Bon-Ton Stores Inc. undefined has an early Christmas present, albeit one with strings attached.
The York, Pa., department store chain has secured temporary liquidity by adjusting its $880 million revolving-credit facility, just weeks after reports of nervous suppliers seeking quicker payments ahead of the holiday season. They fear that the company will fail to recover from years of decline or to reduce its debt load. Toys "R" Us, Inc. faced similar demands from vendors before filing for bankruptcy last month.
The adjustment to Bon-Ton's loan gives the chain more spending power through Dec. 2 by reducing the amount of available credit it must reserve from 20% to 15%, according to a Form 8-K filed Friday, Oct. 27, with the Securities and Exchange Commission.
In exchange, Tranche A lenders will receive fees of up to $1.5 million. Bon-Ton also must give the lenders scheduled cash flow reports and a business plan. The amendment adds prepayment premiums in case of an insolvency proceeding. Like its cohorts in the sector, Bon-Ton has struggled to retain sales recently as e-commerce soars.
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According to its latest Form 10-Q, Bon-Ton as of July 29 had $6.3 million in cash and $171.5 million available under the credit agreement, led by Bank of America Corp. (BAC) NA. The agreement's original conditions restricted $75 million of the total, leaving Bon-Ton able to use $96.5 million. With the latest amendment, the amount of restricted cash will drop.
Bon-Ton declined to comment on whether the adjustment addressed demands from suppliers, which reportedly insisted on letters of credit or cash payments on delivery ahead of the holidays.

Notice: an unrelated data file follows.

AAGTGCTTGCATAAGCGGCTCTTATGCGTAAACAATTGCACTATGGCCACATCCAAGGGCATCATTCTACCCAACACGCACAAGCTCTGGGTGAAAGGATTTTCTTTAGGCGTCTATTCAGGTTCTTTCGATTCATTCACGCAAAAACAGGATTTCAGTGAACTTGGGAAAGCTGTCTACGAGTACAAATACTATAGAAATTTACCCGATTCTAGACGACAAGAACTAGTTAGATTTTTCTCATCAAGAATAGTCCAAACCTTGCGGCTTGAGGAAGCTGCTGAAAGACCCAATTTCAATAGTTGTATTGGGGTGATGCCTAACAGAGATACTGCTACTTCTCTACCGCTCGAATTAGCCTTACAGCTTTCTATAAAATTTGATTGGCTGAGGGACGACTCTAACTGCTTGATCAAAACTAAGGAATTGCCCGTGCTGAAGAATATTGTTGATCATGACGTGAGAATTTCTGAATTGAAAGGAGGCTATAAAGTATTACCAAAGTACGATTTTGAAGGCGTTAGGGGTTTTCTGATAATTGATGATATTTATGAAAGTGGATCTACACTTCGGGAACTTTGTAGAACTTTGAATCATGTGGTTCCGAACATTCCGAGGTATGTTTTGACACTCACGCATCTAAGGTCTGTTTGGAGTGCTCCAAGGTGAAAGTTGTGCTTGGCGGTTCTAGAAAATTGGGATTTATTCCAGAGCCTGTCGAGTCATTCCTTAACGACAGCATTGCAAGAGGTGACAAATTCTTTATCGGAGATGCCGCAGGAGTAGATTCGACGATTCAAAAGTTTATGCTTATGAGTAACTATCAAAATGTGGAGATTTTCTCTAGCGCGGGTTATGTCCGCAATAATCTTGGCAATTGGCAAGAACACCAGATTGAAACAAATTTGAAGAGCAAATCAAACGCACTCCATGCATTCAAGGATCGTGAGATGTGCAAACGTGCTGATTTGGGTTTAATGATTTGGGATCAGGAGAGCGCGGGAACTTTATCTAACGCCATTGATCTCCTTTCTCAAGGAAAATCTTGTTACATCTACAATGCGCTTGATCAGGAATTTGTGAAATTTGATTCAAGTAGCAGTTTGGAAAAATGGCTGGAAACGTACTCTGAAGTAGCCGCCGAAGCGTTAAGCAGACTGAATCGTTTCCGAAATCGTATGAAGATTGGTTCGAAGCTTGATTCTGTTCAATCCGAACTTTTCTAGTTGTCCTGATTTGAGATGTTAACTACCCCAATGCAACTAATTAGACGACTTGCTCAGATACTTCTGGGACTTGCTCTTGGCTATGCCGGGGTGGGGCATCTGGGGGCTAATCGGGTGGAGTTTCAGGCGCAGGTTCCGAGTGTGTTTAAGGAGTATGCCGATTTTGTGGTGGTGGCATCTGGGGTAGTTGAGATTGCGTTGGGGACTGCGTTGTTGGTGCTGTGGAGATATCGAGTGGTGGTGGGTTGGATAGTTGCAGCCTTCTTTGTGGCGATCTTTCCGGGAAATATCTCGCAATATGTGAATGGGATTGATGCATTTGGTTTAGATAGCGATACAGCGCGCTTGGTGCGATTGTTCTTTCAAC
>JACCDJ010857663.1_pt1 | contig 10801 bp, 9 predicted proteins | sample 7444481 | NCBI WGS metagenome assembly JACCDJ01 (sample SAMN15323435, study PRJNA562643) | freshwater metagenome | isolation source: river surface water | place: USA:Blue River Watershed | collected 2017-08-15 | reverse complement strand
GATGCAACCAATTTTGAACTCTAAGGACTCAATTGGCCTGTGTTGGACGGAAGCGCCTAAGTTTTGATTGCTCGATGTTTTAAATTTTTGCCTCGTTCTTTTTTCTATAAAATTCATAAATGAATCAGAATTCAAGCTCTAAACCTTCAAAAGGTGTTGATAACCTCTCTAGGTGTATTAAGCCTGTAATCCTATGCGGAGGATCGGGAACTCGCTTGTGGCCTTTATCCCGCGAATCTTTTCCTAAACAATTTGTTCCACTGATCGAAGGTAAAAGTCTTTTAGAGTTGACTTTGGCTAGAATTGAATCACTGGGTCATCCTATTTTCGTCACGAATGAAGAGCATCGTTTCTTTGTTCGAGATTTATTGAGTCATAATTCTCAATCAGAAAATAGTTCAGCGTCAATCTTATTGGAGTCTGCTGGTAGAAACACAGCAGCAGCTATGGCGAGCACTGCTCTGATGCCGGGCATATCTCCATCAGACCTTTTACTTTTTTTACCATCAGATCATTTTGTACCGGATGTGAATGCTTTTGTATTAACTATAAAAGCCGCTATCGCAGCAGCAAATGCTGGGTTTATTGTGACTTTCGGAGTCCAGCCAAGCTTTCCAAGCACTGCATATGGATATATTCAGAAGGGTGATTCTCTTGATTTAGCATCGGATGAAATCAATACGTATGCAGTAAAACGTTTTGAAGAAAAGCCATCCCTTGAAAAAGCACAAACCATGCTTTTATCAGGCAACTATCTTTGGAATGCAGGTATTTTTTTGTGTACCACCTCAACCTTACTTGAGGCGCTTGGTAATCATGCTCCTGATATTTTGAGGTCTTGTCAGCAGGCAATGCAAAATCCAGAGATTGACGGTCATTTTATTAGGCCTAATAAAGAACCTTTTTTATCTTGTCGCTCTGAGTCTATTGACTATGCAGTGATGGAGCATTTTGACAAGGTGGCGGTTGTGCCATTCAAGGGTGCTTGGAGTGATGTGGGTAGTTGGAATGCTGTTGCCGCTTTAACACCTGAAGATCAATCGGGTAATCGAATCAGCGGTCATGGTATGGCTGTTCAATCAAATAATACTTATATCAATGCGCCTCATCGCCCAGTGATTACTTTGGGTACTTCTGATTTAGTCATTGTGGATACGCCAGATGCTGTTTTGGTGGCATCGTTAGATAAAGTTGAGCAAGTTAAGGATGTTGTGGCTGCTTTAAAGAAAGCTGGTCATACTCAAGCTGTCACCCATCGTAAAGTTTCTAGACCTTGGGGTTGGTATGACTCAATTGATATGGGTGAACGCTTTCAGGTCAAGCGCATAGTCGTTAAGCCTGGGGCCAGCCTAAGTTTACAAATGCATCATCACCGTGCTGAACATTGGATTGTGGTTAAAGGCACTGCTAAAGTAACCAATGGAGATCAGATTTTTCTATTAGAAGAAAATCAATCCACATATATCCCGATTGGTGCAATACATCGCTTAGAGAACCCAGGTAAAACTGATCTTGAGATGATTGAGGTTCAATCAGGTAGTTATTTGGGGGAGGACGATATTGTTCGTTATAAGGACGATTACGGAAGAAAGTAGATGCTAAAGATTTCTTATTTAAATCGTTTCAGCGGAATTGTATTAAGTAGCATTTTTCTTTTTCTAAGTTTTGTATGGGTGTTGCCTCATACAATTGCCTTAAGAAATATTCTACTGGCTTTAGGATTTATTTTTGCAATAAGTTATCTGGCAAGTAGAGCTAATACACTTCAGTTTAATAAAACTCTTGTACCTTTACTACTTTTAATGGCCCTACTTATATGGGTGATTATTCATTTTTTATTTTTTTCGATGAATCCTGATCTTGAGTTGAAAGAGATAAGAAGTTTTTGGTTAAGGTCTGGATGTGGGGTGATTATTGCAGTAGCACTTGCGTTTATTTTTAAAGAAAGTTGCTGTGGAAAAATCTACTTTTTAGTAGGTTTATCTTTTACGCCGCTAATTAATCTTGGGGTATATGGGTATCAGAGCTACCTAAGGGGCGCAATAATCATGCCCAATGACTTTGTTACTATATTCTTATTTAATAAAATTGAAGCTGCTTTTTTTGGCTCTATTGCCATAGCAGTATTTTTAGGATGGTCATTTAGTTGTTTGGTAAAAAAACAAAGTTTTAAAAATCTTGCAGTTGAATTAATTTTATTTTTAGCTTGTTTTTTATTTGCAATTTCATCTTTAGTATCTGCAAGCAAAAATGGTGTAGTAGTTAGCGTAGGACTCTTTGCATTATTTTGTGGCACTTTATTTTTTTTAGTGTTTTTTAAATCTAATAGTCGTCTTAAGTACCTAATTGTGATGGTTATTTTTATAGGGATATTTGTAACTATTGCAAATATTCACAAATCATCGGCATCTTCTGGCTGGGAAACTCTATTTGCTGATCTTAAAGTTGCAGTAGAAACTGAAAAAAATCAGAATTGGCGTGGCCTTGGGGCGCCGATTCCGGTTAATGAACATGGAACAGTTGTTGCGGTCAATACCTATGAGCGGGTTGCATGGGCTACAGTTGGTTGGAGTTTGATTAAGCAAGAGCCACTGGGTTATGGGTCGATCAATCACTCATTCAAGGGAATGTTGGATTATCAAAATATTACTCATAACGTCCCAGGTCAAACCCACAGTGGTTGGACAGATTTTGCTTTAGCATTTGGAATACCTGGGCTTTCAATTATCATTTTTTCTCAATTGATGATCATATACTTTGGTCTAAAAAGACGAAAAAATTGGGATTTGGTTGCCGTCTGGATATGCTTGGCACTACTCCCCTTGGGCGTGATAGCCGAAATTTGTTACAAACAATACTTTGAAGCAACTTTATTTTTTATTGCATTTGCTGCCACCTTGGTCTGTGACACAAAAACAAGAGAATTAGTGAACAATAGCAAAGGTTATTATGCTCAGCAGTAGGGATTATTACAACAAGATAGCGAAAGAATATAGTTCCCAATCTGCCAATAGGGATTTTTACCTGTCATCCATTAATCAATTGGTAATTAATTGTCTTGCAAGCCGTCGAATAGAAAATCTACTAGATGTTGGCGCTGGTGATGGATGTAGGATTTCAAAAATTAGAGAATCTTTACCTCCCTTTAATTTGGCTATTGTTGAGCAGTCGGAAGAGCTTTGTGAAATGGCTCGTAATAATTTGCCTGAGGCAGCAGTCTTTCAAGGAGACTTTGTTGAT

President and CEO William Tracy, however, alluded to the supplier requests, first reported by Bloomberg earlier this month, in a statement Tuesday about the loan amendment.
"As we build our inventory position heading into the holiday season, we are pleased to have increased access to capital," he said. "We look forward to continuing to work closely with our vendor partners to ensure we are delivering quality merchandise and an exceptional shopping experience for our customers in our stores and online."
The department store chain is reportedly in talks with private equity firm Sycamore Partners LLC to buy some of its assets. Sycamore specializes in retail and consumer investments, often with a distressed angle. It backed Aeropostale Inc. before its Chapter 11 filing and sought to acquire the retailer during the case, acquired the intellectual property of Limited Stores Co. LLC for $26.75 million in a Section 363 auction and explored a bid for bankrupt sports equipment manufacturer Performance Sports Group Ltd.
In recent weeks, Sycamore was in correspondence with Bon-Ton, Bloomberg reported, citing sources familiar with the matter. Sycamore and Bon-Ton both declined to comment on the matter.
The retailer has 260 stores in 24 states in 24 states.
In the most recent quarter, Bon-Ton posted a loss of $33.21 million on $525.46 million in revenue. Same-store sales dropped 6.1%, according to SEC filings.
Bon-Ton as of July 29 had $1.39 billion in assets and $1.5 billion in liabilities, including $849.33 million in long-term debt. Aside from the revolver, Bon-Ton has $350 million in 8% second-lien notes due June 15, 2021.
In April, BofA and Bon-Ton's other institutional lenders extended the maturity of Tranche A of the revolver from Dec. 12, 2018, to April 28, 2022, provided that Tranche A-1 is repaid before its March 15, 2021 maturity date. If the latter were not repaid before maturity, Tranche A would come due at the same time. The maturity of the entire revolver also would spring forward to 60 days before any senior debt were due.
Bon-Ton shares are up nearly 33% before the bell Monday, Oct. 30.
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